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Publication numberUS7894915 B1
Publication typeGrant
Application numberUS 11/553,842
Publication dateFeb 22, 2011
Filing dateOct 27, 2006
Priority dateOct 27, 2006
Publication number11553842, 553842, US 7894915 B1, US 7894915B1, US-B1-7894915, US7894915 B1, US7894915B1
InventorsYougandh Chitre, Mark W. Kroll
Original AssigneePacesetter, Inc.
Export CitationBiBTeX, EndNote, RefMan
External Links: USPTO, USPTO Assignment, Espacenet
Implantable medical device
US 7894915 B1
Abstract
Techniques related to implantable medical devices (IMDs) are described. One such IMD includes first and second electrodes and a continuous body joined with and extending between the electrodes. Processing electronics are located within the body and are coupled with the first and second electrodes.
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Claims(10)
1. An implantable medical device configured for entire placement within a heart, said device comprising:
a single flexible body having a first terminal end spaced apart from and opposite a second terminal end;
at least four conductive electrodes linearly spaced apart from each other along the length of the single flexible body and configured to be positioned in electrical communication with a target tissue of a patient; and
electronic components comprising a battery, a capacitor and an integrated circuit, contained within the single flexible body, at least one of the components being selectively electrically coupled to the at least four conductive electrodes to receive electrical signals therefrom;
wherein the single flexible body has a length that allows for entire residence within the heart, including residence of the first terminal end in a patient's blood vessel over the left side of the heart, and residence of the second terminal end within the right ventricle, and the at least four electrodes are spaced apart so as to place a first electrode over the left ventricle, a second electrode over the left atrium, a third electrode within the right atrium and a fourth electrode within the right ventricle.
2. The implantable medical device as recited in claim 1, wherein the electronic components are further configured to deliver electrical signals to the at least four conductive electrodes.
3. The implantable medical device as recited in claim 1, wherein the single flexible body is generally tubular shaped along the length.
4. The implantable medical device as recited in claim 1, wherein the single flexible body has generally uniform transverse dimensions along the length.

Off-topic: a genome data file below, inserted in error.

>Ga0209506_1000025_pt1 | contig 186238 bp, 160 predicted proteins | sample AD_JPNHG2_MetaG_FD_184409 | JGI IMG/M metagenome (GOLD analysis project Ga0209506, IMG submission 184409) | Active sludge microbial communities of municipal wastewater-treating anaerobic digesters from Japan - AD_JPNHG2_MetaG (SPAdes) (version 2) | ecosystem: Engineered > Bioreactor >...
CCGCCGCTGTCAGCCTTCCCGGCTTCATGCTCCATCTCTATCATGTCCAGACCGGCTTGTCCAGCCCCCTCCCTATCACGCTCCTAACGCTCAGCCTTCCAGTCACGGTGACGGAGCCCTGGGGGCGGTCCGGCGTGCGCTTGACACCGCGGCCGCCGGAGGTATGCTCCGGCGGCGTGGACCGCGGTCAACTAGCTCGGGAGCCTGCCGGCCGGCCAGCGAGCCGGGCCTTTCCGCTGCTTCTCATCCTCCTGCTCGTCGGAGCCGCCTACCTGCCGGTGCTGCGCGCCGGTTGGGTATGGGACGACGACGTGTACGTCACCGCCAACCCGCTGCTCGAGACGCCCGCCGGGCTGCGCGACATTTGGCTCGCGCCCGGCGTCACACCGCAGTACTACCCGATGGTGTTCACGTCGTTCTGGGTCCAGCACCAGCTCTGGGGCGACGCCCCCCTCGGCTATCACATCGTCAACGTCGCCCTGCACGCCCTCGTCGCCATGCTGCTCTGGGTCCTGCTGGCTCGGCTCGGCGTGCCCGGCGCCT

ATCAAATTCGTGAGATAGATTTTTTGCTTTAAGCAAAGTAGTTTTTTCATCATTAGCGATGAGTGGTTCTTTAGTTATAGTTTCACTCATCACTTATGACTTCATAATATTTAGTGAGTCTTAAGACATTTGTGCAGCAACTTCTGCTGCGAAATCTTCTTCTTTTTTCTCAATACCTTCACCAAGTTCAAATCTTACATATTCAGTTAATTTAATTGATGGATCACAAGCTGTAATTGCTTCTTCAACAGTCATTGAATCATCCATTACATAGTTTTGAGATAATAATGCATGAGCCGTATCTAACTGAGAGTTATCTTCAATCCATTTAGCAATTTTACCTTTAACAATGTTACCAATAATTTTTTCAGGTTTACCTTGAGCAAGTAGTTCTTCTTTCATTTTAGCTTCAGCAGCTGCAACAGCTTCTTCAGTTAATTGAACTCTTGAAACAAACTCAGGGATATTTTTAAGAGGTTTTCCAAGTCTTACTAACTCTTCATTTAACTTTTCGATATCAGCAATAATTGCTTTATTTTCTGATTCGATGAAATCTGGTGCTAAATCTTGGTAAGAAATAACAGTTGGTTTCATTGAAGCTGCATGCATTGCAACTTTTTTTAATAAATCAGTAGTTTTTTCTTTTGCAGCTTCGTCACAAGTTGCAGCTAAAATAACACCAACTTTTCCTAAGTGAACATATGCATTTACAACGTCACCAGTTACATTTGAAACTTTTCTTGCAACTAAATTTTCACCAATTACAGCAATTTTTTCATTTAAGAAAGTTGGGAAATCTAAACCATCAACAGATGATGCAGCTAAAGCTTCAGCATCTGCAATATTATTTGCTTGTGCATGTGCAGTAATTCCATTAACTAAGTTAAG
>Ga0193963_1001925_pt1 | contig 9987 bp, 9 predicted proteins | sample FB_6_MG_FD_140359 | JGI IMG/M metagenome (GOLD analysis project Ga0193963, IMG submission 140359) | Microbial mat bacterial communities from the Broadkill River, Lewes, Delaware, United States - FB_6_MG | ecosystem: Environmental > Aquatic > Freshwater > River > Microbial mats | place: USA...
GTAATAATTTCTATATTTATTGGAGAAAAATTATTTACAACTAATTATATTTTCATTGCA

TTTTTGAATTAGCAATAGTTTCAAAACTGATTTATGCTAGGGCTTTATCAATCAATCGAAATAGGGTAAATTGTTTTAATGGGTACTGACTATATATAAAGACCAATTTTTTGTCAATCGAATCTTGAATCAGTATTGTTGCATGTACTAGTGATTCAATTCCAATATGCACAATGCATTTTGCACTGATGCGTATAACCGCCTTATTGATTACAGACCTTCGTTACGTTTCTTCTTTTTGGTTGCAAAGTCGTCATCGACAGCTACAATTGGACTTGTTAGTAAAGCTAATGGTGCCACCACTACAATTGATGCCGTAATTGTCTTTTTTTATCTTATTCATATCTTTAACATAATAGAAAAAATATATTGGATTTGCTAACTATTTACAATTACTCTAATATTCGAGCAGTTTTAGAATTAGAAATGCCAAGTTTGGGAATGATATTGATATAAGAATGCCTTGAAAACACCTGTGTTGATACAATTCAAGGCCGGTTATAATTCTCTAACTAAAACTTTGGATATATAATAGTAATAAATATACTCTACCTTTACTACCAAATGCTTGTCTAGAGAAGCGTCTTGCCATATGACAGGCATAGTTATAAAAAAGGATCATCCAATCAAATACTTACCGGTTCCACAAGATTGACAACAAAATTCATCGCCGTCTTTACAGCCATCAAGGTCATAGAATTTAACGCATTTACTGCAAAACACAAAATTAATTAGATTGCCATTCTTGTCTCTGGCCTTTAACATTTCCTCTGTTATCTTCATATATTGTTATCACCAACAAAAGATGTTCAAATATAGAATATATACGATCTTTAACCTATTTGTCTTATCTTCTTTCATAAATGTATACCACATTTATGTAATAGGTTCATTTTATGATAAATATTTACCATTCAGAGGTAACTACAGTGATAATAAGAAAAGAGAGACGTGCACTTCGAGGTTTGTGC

5. The implantable medical device as recited in claim 1, wherein the electronic components are arranged linearly within the single flexible body.
6. The implantable medical device as recited in claim 1, wherein individual electronic components are flexible along the length of the single flexible body.
7. The implantable medical device as recited in claim 1, wherein at least some of the electronic components are positioned over a flexible substrate.
8. The implantable medical device as recited in claim 7, wherein at least some of the electronic components positioned over the flexible substrate are formed upon the flexible substrate.
9. The implantable medical device as recited in claim 1, wherein at least one individual electrode is configured to physically contact the target tissue.
10. The implantable medical device as recited in claim 1, wherein at least a portion of the single flexible body is predisposed to assume a desired configuration.
Description
CROSS-REFERENCE TO RELATED APPLICATIONS

This application is related to U.S. patent application Ser. No. 11/553,816, filed concurrently herewith, titled “CONFIGURABLE IMPLANTABLE MEDICAL DEVICE” now abandoned; and U.S. patent application Ser. No. 11/553,859, filed concurrently herewith, titled “PERICARDIAL CARDIOVERTER DEFIBRILLATOR” still pending.

TECHNICAL FIELD

The present invention generally relates to implantable medical devices.

BACKGROUND

Implantable medical devices are utilized in various patient scenarios. For instance, in cardiac scenarios, implantable medical devices (IMDs) are utilized to gather patient data regarding cardiac function and/or to stimulate the patient's heart. In an obesity scenario the IMD can gather data from around the stomach and provide stimulation to the same region. In a neurogenic bladder scenario the IMD can gather data from around the bladder and provide stimulation to the same region including the pudendal and pelvic nerves. In many of these scenarios, the IMD consists of a base unit or “can” positioned distal to the patient's target tissue and one or more electrodes positioned proximate the patient's target tissue and connected to the base unit via an insulated lead(s). While such IMDs have gained acceptance, efforts continue at alternative IMD designs.

SUMMARY

Techniques related to implantable medical devices (IMDs) are described. One such IMD includes first and second electrodes and a continuous body joined with and extending between the electrodes. Processing electronics are located within the body and are coupled with the first and second electrodes.

BRIEF DESCRIPTION OF THE DRAWINGS

The Figures are provided for discussion purposes and may not be drawn to scale.

FIGS. 1-2 illustrate sectional views of an exemplary implantable medical device in accordance with one implementation.